The study on drivers was conducted by researchers at the Center for Health, Analytics, Media and Policy, RTI International and Office of Research Protection in Research Triangle Park, North Carolina, which was published online on April 23, but is slated to be published in Preventive Medicine Reports in June 2022.
The study analyzed consumption behaviors of 1,249 individuals. Over one third of participants reported driving under the influence within three hours of getting high in the last 30 days, and another one third shared their use of cannabis within 20 or more days within a 30-day period.
“Current cannabis users in recreational and medical-only cannabis states were significantly less likely to report driving within three hours of getting high in the past 30 days, compared to current users living in states without legal cannabis,” researchers wrote. “The one exception was frequent cannabis users who lived in medical cannabis states. Their risk of DUIC [driving under the influence of cannabis] did not differ significantly from frequent users living in states without legal cannabis.”
Researchers suggested a solution to address driving under the influence of cannabis, which should be specifically targeted toward states without legal cannabis programs. “Our findings suggest that DUIC prevention is most needed in states without legalized cannabis. Because regulation of cannabis products in non-legal environments is not possible, mass media campaigns may be a good option for providing education about DUIC.”
Overall, researchers concluded that education campaigns could help continue to prevent people from driving under the influence after consuming cannabis. “Although all states should educate its citizens about the potential dangers of using cannabis and driving, this analysis suggests that states without legal cannabis are particularly in need of DUIC prevention efforts,” they wrote. “States should consider mass media campaigns as a method of reaching all cannabis users, including more frequent users, with information about the dangers of DUIC. Medical states may consider targeting frequent users by disseminating information about DUIC through medical dispensaries.”
The study also shared that it found three other studies that mirrored this evidence. Two were shared in 2020, and one was published in 2021, with varying levels of approach regarding analyzing the effect of recreational and/or medical cannabis legalization.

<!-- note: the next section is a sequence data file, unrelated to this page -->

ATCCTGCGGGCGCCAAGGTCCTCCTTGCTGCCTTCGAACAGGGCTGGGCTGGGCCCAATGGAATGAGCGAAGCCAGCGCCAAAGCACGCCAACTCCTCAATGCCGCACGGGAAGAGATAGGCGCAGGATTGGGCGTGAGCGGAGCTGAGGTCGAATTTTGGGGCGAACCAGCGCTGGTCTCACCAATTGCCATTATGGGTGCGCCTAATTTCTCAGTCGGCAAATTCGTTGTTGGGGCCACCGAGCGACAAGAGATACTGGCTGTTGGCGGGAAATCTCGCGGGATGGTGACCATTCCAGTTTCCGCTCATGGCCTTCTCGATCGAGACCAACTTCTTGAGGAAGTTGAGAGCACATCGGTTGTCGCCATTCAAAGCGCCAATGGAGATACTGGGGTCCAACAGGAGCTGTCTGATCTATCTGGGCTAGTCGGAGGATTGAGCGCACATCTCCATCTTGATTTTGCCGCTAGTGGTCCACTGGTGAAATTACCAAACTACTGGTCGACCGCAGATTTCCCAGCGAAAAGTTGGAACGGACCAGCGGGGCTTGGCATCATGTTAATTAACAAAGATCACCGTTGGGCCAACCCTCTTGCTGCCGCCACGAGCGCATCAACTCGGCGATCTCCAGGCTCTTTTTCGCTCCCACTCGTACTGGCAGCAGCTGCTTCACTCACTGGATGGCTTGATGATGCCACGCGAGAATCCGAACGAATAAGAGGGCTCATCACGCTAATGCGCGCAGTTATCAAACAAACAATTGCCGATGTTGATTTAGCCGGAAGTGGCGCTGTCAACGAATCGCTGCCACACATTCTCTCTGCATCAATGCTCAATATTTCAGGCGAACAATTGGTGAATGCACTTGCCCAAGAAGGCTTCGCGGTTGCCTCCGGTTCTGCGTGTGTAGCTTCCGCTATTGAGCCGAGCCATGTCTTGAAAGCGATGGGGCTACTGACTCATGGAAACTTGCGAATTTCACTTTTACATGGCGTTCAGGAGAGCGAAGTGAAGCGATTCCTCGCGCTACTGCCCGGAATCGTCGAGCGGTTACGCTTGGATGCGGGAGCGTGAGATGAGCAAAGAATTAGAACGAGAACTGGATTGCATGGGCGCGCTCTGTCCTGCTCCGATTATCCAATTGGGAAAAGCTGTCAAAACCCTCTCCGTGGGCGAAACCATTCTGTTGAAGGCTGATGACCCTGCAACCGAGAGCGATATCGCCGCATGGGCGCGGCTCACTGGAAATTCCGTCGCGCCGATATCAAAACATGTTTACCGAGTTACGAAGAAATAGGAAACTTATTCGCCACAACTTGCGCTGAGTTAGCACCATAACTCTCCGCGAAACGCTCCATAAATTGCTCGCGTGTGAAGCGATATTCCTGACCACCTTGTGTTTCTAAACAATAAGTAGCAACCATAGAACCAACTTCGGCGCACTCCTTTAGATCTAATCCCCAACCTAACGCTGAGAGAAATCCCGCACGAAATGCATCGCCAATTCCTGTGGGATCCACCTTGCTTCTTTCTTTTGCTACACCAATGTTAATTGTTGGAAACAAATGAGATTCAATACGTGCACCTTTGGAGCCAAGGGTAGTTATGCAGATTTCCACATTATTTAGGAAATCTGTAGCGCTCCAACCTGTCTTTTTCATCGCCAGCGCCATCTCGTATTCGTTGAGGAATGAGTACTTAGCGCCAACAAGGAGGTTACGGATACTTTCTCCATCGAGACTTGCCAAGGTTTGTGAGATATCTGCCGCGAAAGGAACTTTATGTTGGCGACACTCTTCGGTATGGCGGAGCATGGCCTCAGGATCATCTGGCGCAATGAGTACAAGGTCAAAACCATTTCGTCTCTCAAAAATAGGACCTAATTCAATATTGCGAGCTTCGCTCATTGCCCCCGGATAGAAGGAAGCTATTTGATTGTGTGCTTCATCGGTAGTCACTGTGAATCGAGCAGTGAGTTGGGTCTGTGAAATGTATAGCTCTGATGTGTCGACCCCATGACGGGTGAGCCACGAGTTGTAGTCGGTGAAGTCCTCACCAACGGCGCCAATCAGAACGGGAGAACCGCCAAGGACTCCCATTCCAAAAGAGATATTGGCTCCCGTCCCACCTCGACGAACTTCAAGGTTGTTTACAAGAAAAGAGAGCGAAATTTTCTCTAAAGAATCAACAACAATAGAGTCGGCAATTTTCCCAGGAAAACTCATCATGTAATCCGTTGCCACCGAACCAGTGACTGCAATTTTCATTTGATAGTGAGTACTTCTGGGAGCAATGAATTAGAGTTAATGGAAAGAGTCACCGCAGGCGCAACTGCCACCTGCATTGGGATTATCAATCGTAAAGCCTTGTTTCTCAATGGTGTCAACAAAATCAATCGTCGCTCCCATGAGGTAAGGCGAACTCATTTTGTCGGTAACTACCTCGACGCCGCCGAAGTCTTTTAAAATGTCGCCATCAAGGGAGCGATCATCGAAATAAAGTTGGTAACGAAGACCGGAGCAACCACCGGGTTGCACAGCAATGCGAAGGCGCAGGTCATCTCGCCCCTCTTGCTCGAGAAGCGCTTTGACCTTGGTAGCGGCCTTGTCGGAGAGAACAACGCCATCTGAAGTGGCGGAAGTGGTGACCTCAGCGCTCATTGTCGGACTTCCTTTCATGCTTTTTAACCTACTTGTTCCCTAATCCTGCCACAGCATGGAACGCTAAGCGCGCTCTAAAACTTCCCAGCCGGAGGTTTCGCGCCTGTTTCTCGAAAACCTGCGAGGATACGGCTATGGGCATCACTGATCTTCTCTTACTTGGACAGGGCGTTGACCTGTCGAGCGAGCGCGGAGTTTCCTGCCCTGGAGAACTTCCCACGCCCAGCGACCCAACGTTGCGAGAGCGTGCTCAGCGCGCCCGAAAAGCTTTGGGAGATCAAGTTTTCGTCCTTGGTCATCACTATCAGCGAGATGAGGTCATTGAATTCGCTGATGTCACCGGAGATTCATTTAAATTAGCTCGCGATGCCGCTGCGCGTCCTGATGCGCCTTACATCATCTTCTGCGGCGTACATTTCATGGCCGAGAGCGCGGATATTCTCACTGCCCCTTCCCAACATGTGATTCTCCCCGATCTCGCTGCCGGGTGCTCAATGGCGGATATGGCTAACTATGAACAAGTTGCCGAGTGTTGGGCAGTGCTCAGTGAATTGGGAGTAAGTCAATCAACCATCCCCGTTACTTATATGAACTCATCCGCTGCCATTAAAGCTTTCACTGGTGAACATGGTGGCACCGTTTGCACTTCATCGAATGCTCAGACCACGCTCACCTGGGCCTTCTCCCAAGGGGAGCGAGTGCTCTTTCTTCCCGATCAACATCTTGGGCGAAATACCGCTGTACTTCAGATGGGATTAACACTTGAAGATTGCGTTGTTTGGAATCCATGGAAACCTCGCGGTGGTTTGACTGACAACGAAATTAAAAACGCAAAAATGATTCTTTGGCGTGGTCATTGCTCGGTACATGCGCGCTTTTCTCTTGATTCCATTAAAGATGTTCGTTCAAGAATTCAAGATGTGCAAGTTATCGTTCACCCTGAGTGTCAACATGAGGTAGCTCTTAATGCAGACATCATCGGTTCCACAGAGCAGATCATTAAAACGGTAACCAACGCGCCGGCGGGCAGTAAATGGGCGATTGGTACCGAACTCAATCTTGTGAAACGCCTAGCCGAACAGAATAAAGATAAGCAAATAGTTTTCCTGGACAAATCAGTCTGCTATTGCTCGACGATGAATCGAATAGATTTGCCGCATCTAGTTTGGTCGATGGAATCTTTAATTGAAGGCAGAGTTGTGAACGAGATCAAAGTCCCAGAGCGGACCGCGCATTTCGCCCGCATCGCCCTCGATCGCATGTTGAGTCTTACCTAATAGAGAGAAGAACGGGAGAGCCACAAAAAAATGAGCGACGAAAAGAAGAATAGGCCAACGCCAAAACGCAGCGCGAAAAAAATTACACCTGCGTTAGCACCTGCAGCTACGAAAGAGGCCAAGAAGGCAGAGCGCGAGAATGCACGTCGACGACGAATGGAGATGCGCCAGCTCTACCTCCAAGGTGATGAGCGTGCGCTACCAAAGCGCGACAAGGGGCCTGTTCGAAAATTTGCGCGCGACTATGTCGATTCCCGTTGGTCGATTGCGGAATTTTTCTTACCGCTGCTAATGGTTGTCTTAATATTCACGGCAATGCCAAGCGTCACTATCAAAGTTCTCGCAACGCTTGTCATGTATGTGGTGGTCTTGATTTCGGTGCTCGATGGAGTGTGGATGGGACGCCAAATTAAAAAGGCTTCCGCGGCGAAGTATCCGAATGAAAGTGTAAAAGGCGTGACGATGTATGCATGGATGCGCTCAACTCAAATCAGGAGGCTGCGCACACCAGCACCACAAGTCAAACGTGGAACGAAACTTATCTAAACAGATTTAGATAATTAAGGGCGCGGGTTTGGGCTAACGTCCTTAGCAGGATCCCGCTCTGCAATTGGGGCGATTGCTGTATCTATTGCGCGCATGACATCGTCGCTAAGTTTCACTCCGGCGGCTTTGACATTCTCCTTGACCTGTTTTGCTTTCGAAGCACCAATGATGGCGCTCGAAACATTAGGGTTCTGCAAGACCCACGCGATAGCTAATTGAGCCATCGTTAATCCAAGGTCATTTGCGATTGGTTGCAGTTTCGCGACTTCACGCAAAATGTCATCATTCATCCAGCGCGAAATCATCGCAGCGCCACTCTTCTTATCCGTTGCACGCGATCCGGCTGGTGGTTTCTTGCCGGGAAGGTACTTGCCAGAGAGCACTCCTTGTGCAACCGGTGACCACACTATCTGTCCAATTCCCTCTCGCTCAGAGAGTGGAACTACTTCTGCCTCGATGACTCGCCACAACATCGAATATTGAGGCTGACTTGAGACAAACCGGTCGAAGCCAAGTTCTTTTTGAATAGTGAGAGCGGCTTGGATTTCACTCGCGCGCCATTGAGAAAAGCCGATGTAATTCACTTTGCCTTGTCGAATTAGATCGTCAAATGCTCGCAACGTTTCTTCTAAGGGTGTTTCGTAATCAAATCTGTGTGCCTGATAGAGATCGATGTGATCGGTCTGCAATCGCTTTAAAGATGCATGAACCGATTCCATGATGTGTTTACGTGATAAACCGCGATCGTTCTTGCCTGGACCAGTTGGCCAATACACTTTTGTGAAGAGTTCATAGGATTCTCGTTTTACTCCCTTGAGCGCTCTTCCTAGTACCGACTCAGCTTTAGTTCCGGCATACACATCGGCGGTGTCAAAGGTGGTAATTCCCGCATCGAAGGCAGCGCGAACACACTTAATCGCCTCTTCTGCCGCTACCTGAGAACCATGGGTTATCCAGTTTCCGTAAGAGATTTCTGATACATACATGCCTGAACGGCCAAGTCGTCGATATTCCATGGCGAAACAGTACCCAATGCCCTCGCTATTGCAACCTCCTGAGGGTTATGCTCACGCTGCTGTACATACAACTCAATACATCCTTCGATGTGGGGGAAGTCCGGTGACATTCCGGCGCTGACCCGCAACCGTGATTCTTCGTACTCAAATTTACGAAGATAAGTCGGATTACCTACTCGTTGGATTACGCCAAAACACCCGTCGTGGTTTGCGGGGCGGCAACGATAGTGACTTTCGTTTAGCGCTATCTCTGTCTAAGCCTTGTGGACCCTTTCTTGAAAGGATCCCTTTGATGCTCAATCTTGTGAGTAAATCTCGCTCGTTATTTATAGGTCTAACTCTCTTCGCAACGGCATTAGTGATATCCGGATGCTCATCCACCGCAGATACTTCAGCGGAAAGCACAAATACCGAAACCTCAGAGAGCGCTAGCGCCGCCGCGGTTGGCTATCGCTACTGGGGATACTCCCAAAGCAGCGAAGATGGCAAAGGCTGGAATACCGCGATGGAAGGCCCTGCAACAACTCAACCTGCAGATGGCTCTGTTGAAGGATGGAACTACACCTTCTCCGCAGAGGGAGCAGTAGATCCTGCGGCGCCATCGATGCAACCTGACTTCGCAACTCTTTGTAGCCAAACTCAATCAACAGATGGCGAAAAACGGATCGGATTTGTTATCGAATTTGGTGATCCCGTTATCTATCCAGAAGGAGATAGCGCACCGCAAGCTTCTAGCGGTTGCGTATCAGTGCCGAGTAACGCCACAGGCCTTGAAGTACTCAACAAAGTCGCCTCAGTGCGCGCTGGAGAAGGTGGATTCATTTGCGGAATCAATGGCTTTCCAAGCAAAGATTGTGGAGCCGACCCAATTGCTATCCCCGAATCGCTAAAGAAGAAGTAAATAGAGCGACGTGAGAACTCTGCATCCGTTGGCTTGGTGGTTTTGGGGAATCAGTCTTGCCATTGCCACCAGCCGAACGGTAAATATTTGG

NORML’s Deputy Director Paul Armentano commented on the results of this study with the hope that it will educate those who fear the negative effects of cannabis legalization. “These findings ought to reassure those who feared that legalization might inadvertently be associated with relaxed attitudes toward driving under the influence,” said Armentano. “These conclusions show that this has not been the case and that, in fact, consumers residing in legal marijuana states are less likely to engage in this behavior than are those residing in states where cannabis possession remains criminalized.”
States such as Massachusetts are gearing up to increase how they enforce influenced driving laws. Governor Charlie Baker announced legislation in November 2021 that would “provide law enforcement officers with more rigorous drug detection training and will strengthen the legal process by authorizing the courts to acknowledge that the active ingredient in marijuana can and does impair motorists.” However, Baker’s legislation does not address how to approach measuring impairment or properly identifying if a person has recently consumed cannabis and is impaired, or if they consumed days or weeks before an incident and are no longer impaired.
A recent study published in Canada expresses the need for a better way to detect impairment accurately. “We would love to have that one measure that says, okay, this person is impaired, or they aren’t,” said lead author Sarah Windle. “But unfortunately, in the case of cannabis, it just isn’t that simple.”